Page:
(from the New York Times - 5/13/99)
A day before the Giuliani administration was to auction off city-owned
lots that had been transformed into community gardens, the performer Bette
Midler had her private conservation organization agree to buy dozens of the
less desirable parcels, providing the final financing to preserve all 112
gardens that were set for sale.
The 11th-hour announcement ended a long-running dispute between city
officials who said the parcels were ripe for sale and residents who viewed
themselves as gardeners tending to verdant oases in neighborhoods of
concrete and steel. But the fate of more than 600 other lots that were not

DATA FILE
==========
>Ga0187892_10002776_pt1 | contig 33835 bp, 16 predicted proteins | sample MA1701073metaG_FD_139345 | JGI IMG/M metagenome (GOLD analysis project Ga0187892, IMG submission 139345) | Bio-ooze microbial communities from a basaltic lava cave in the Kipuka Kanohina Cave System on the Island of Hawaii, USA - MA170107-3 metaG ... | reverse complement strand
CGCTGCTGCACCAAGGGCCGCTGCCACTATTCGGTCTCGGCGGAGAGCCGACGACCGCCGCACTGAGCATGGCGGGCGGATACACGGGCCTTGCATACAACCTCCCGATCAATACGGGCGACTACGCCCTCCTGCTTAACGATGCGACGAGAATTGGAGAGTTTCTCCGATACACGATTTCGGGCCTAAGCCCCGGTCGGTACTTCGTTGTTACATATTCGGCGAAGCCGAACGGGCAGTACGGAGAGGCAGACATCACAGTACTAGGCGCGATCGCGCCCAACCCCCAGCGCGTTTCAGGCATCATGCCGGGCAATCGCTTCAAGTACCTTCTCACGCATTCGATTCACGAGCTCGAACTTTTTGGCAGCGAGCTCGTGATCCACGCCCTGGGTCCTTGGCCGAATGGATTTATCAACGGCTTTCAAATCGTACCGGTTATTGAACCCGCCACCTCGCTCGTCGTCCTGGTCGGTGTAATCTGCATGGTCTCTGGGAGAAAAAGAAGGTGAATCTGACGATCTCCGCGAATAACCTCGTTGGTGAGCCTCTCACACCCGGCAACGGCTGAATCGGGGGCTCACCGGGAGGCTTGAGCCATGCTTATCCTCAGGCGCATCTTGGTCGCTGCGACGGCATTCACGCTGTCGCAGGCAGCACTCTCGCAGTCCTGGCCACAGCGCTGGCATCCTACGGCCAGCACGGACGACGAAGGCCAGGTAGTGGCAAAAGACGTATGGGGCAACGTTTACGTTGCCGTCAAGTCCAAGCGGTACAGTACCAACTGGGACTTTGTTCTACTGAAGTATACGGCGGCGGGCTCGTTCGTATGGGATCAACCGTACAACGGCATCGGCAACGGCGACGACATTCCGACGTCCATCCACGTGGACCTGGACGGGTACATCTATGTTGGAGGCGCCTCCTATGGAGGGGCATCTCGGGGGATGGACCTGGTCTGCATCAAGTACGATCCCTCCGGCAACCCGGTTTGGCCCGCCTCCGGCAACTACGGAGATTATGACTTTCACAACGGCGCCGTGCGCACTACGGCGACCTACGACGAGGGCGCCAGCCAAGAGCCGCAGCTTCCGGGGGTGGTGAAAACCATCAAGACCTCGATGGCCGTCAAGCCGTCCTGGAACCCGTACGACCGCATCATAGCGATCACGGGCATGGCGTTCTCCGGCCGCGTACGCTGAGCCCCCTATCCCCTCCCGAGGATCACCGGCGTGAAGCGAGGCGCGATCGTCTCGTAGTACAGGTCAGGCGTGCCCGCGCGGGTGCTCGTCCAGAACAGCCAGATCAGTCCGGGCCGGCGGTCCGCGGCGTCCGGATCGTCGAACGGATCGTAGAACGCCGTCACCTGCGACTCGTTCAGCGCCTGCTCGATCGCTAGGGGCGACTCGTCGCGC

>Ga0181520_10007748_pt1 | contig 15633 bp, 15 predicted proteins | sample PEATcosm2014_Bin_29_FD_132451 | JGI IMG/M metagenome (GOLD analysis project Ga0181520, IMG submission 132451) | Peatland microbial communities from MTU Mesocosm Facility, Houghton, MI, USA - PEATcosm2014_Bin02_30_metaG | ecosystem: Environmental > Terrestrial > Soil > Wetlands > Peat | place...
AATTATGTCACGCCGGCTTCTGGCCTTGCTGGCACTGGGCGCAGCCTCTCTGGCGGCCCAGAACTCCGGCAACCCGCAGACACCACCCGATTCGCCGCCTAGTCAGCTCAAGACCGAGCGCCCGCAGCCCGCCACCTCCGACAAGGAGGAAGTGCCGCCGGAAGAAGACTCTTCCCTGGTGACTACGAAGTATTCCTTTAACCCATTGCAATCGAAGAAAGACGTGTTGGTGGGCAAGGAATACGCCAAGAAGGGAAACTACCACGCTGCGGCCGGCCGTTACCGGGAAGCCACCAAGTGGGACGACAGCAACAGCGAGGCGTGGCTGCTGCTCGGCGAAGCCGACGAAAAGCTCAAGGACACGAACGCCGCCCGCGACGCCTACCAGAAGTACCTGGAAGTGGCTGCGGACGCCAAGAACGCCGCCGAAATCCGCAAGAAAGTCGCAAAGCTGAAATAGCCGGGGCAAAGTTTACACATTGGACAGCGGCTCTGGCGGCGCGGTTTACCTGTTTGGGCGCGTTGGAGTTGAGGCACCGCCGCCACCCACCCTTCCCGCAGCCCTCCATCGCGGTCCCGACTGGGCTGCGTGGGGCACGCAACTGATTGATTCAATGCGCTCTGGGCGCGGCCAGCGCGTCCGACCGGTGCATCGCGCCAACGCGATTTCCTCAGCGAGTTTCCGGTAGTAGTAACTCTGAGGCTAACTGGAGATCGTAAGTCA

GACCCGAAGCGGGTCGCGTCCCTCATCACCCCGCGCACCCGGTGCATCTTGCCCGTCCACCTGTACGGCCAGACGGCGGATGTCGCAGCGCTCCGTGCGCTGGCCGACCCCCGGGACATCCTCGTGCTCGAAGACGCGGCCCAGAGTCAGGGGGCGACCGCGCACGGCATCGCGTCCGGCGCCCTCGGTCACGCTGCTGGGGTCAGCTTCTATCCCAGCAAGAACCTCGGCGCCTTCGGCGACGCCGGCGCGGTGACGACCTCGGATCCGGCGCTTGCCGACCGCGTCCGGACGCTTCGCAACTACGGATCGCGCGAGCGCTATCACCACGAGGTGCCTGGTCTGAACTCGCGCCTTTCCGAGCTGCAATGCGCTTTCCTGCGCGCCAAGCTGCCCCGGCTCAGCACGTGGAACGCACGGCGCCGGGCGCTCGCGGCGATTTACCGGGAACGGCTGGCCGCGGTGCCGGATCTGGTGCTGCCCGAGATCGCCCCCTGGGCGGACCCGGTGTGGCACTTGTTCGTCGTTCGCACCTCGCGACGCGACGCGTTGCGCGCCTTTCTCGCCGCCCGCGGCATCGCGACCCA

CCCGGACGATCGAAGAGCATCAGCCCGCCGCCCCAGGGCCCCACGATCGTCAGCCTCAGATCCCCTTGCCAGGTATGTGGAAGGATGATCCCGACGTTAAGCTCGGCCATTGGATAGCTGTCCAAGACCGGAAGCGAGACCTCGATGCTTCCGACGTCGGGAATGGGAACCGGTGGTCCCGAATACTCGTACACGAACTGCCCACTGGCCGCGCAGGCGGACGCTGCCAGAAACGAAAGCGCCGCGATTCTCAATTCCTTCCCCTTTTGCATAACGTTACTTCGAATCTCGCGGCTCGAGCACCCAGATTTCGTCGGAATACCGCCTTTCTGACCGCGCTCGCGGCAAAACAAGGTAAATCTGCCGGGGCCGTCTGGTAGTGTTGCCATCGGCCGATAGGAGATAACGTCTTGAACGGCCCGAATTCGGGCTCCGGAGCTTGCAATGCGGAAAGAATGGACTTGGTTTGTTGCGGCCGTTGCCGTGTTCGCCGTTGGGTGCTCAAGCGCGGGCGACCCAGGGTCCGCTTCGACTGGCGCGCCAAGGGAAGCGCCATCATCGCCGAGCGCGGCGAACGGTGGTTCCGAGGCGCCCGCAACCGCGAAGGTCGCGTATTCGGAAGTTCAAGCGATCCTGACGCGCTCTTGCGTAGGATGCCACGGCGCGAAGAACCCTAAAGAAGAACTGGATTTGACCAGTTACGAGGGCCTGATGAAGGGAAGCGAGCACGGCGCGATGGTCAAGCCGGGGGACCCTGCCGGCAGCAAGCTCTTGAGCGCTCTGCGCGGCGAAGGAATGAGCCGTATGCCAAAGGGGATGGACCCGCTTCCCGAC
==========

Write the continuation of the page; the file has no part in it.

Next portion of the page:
part of the auction remains unclear.
Nevertheless, the $1.2 million purchase of 51 lots by the New York
Restoration Project -- arranged by a singer and actress better known for
her engaging flamboyance than for her diplomatic skills -- provided a vital
piece in the city's negotiations with environmental groups.
The offer cleared the way for another conservation group, the Trust for
Public Land, to buy the rest of the 112 parcels for $3 million, a figure
that included an additional $1 million from Ms. Midler's organization.
According to the deal, the two organizations are to work out plans to turn
over the properties to the community groups that tend to the gardens. If
the properties are ever used for anything other than gardens, ownership
will revert to the city, said Deputy Mayor Randy Levine, who helped in the
Community Food Security Project
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